Tuesday, May 22, 2012

The Fever Ship, Point Ormond, Elwood



The memorial above is located at the eastern base of Ormond Point,Elwood.  It marks a rather tragic event. 

In December 1829 a barque called the Glen Huntley departed from Argyllshire in Scotland with 157 government emigrants bound for Australia.  She arrived at Willam’s Town on 17 April 1840 with not only the passengers but fever (typhus) aboard. The ship was ordered to sail across the bay to Red Bluff (now Ormond Point).   A quarantine station of tents was established.  Of the 157 passengers aboard ten had died at sea.

Three unfortunate passengers succumbed whilst in the quarantine station and were buried on Red Bluff in graves enclosed by a picket fence. The sea gradually washed the earth away.  At 7 am, on 27 August 1898 with officials, onlookers & family of passengers of the Glen Huntley present the graves were re-opened and the remains reinterred in St. Kilda Cemetery.

The plaque above was erected in 1985.   It lies in all but surrounded in bushes in an imaginary line between Glen Huntly Road, Point Ormond and the sea.

7 comments:

  1. A heavy story of rugged early days! I did not know a quarantine station here pre-empted Point Nepean's Quarantine Station - by about 12 years! Fascinating!

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  2. Sea travel was such a gamble then. How terrifying it must have been setting of in 1829 and not knowing if ou would ever make your destination. Great picture.

    Herding Cats

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  3. Interesting memorial. Classic condition for typhus, humans in close contact for a prolonged period of time with lice around. Makes me itch just to think about it.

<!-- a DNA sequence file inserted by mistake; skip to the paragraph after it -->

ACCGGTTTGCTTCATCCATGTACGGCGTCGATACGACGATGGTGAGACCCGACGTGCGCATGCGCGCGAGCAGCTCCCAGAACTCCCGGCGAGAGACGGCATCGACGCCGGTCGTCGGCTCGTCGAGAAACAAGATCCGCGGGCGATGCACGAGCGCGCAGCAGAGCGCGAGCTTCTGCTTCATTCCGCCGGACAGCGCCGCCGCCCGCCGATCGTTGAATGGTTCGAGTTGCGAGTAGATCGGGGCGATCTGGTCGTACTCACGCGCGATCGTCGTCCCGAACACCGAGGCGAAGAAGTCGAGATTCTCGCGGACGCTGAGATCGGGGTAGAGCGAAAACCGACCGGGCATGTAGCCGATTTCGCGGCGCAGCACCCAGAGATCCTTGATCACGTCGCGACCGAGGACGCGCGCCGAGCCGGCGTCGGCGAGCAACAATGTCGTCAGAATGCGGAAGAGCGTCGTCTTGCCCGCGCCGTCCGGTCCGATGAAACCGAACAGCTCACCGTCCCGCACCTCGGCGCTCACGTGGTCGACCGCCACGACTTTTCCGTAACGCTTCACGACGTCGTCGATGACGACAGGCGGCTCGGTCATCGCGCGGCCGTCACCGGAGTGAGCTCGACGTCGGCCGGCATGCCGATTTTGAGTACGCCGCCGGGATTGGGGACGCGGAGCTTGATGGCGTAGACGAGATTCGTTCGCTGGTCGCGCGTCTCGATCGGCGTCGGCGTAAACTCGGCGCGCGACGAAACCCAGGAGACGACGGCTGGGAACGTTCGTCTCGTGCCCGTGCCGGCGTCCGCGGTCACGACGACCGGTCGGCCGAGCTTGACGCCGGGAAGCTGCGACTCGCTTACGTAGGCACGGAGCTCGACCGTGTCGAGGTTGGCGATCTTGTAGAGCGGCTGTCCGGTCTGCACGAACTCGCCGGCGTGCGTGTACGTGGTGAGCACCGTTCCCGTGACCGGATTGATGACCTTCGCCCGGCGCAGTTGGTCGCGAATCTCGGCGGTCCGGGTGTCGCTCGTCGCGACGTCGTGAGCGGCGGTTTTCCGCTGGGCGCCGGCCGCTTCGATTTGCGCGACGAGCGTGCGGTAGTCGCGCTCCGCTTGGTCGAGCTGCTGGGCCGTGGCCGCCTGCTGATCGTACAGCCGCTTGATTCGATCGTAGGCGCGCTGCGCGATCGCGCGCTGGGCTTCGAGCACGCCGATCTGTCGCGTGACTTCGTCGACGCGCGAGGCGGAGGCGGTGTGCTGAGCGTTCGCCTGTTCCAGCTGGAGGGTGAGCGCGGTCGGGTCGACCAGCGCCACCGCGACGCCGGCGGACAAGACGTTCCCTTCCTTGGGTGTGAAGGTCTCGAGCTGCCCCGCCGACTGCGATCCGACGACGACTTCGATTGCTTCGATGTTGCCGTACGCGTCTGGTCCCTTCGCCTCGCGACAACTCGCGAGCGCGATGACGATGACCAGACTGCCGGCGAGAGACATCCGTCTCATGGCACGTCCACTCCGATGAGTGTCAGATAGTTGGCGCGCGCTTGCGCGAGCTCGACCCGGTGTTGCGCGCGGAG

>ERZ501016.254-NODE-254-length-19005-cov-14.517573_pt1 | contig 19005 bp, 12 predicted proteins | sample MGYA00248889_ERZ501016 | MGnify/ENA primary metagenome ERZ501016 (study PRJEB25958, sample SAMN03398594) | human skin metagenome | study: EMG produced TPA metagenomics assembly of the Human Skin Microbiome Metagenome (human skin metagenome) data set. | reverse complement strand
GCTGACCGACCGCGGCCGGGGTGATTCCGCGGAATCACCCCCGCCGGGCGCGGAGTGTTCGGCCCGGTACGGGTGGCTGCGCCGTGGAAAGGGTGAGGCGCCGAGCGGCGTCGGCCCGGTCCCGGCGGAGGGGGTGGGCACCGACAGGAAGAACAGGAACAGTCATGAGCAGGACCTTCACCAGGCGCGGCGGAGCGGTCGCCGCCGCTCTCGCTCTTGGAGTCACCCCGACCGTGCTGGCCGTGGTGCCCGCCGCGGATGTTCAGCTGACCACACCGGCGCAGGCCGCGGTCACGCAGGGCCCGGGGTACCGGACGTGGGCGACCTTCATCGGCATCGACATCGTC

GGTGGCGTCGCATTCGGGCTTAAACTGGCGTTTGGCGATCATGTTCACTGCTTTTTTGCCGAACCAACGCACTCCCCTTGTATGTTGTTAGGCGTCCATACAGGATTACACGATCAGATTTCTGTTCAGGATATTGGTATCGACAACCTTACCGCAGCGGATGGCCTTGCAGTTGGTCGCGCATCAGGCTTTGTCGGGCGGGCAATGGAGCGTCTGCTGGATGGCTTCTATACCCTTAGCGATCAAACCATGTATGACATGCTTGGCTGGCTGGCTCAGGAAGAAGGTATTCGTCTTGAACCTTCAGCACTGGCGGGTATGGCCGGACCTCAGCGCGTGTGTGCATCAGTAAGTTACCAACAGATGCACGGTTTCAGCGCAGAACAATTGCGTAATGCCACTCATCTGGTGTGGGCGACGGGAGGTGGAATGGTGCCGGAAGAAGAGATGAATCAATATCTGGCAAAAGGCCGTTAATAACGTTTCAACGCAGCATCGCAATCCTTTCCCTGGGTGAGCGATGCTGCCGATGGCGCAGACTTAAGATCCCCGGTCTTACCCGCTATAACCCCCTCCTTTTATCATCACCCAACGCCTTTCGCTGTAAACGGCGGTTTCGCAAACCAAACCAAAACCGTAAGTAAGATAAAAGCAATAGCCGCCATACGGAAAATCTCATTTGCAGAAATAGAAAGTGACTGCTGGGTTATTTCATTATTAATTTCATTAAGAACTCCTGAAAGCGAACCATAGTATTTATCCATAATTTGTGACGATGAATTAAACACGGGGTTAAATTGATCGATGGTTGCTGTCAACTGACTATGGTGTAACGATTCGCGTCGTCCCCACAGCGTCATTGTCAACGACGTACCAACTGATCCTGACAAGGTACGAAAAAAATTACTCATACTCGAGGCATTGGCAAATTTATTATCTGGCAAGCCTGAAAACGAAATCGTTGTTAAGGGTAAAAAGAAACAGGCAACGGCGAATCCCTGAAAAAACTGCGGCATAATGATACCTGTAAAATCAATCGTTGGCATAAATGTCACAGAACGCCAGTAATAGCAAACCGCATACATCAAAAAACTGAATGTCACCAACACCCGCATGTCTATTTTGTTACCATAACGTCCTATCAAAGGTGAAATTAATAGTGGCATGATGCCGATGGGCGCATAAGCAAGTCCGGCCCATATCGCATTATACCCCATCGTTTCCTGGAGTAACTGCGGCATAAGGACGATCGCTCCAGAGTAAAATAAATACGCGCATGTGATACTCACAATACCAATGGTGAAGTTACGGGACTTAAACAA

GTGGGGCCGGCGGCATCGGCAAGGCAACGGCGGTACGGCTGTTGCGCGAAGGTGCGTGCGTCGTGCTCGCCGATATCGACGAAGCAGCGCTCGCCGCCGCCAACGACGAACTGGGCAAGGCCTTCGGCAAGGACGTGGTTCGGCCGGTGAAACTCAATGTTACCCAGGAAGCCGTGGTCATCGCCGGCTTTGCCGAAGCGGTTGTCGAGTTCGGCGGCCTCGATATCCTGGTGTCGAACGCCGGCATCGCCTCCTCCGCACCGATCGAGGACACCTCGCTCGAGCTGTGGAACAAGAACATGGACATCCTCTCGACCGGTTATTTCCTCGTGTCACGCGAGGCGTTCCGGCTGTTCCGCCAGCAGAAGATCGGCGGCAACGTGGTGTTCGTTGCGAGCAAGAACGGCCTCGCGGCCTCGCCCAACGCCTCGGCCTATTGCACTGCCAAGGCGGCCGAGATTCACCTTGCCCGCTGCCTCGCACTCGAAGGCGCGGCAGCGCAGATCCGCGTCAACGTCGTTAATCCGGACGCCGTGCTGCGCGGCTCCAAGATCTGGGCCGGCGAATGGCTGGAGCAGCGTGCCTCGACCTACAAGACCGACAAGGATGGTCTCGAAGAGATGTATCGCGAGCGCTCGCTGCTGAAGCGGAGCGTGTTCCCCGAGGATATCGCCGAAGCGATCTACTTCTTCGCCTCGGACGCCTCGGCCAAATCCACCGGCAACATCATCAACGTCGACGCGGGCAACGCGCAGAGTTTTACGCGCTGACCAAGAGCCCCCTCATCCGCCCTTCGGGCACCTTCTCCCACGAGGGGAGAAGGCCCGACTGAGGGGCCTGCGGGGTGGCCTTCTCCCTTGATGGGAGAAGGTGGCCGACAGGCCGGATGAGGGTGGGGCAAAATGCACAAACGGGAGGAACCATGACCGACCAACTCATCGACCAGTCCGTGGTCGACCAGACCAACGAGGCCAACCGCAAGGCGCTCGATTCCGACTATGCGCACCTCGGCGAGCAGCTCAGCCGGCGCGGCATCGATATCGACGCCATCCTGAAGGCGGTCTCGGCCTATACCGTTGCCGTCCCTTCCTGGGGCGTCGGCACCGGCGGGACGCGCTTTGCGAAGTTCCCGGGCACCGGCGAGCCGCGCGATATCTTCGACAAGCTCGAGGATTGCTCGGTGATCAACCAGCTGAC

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  4. And these people possibly came on board with such hope, only to end in fear of death. A perilous journey indeed.

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  5. This is an interesting piece of history and a sad end to a very long voyage.

    Bises,
    Genie

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  6. So that's how Glen Huntley Road was named. I wonder, though, what a 'government emigrant' is? Is it PC for convict or were they part of the Bounty Migration Scheme?

    I am surprised that only another 3 died, Joe. But not surprised that, even then, our shoreline was being eroded.

    The main quarantine station in Sydney was out at North Head, and there are a couple of small cemeteries out there. With all the buffeting from the elements, I still suspect it will be some time before those graves are in danger of being exposed through land slippage.

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